As K-12 schools and colleges face Microsoft's Windows XP End of LIfe deadline (April 8, 2014), some educational institutions may jump to Google Chromebooks.
The VAR Guy recently visited his son's high school. During that field trip, our resident blogger noticed several dozen Windows XP systems -- which will face Microsoft's XP end of life deadline on April 8, 2014. Microsoft (MSFT) could win lots of Windows 7 and Windows 8.1 business as schools dump older offerings. But then again another big winner could be Google Chromebooks from Acer, Asus, HP, Lenovo, Samsung and Toshiba. Here's why.
Roughly 22 percent of U.S. school districts now run Google Chromebooks, the low-cost, cloud-centric notebooks, according to Business Insider. Admittedly, some of those schools may have only a handful of Chromebooks. But NPD Group, a market research firm, claims Chromebooks represented 3.3 percent of back-to-school system sales.
At first glance that's a tiny figure compared to the massive Windows market. But consider these variables:
- Can Microsoft really afford to lose market share and Windows XP upgrade opportunities when the overall PC market has been contracting?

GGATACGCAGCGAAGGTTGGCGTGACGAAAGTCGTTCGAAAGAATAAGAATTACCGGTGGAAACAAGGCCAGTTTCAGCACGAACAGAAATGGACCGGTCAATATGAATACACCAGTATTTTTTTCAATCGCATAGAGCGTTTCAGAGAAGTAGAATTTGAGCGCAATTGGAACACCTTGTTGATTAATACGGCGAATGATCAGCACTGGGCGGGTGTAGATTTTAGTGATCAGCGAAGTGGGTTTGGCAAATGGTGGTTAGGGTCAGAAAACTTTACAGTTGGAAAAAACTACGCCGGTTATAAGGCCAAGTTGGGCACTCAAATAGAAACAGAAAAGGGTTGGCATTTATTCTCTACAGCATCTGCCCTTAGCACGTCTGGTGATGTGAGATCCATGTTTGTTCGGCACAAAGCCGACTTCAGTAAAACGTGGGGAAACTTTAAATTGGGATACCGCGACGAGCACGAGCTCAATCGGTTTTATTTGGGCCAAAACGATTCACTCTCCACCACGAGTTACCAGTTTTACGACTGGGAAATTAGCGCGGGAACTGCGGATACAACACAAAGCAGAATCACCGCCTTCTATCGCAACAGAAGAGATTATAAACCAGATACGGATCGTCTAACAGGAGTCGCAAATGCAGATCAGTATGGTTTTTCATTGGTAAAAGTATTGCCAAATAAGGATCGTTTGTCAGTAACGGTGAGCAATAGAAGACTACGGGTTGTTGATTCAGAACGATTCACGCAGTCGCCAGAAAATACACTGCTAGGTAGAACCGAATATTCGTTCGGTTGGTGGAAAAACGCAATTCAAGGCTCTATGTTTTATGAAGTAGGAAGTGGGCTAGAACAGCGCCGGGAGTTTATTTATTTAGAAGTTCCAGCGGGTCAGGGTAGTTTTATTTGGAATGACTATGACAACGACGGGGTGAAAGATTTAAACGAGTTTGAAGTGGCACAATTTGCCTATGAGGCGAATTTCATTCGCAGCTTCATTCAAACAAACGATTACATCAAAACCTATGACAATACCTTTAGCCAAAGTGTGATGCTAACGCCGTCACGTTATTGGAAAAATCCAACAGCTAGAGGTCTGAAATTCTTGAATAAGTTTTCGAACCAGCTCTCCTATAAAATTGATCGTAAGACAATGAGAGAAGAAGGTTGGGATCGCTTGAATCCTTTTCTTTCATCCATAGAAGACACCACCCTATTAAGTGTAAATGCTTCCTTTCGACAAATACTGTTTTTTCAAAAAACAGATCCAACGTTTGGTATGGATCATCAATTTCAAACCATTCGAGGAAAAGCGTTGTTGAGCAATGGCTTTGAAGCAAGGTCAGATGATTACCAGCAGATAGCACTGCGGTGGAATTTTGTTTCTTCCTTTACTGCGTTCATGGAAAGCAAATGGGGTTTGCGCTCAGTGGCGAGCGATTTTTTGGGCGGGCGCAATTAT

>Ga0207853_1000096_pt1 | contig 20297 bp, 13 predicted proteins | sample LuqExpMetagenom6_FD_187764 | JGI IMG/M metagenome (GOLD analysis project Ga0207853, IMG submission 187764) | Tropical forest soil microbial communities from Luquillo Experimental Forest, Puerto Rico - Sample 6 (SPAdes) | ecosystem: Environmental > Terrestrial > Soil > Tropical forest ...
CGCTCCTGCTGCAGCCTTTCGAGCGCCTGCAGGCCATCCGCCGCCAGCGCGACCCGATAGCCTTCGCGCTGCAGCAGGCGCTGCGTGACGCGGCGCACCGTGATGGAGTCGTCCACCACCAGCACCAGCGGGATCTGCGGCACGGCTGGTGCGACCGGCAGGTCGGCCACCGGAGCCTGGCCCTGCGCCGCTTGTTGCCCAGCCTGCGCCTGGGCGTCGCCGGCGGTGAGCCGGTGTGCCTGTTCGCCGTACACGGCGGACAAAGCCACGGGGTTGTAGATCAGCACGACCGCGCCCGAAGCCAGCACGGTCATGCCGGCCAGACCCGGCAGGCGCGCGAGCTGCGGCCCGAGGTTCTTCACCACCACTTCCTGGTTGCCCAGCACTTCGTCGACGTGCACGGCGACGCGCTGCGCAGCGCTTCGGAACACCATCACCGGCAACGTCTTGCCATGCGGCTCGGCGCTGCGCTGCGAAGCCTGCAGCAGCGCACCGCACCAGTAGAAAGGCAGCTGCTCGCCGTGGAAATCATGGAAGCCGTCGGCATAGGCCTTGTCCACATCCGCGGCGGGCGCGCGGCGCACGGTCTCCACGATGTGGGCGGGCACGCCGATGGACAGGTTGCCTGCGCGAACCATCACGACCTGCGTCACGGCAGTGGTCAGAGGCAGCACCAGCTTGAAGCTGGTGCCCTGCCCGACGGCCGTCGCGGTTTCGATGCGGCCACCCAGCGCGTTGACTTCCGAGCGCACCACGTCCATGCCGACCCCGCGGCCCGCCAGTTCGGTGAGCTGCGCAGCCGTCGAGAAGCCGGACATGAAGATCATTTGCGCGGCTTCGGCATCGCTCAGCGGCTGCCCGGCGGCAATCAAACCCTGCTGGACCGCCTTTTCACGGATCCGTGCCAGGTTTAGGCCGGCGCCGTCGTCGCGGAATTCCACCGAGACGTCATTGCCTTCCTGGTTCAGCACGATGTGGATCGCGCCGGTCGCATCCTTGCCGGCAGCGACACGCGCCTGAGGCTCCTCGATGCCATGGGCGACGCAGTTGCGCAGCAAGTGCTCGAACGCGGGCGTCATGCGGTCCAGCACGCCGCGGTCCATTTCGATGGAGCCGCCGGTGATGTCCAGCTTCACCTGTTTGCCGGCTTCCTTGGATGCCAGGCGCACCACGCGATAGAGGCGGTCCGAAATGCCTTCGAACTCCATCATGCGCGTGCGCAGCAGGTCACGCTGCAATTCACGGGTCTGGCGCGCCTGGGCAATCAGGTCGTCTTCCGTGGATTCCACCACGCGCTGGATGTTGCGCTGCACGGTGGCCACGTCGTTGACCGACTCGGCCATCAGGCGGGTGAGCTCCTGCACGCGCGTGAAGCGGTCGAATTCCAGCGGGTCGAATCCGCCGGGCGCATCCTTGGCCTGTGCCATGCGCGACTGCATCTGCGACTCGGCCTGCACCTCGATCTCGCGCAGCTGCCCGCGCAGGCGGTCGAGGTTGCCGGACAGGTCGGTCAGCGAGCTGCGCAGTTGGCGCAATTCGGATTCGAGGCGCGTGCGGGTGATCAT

- Will Chromebooks gain even more momentum since the the cloud-based design eliminates the need for time-consuming desktop upgrades?
Somewhere, Google's channel partners must be smiling. Cloud Sherpas -- a Top 100 Cloud Services Provider -- has offered and supported Chromebooks for some customers. And K-12 resellers seem to be kicking the Chromebook tires more and more frequently, The VAR Guy has heard during a few private conversations.
The bottom line: Microsoft wants thousands of Windows XP customers -- including schools -- to jump to Windows 8.1 in 2014 or sooner. But some schools are instead making a leap of faith to Google Chromebooks.
How many schools are going that route? The VAR Guy is still searching for answers...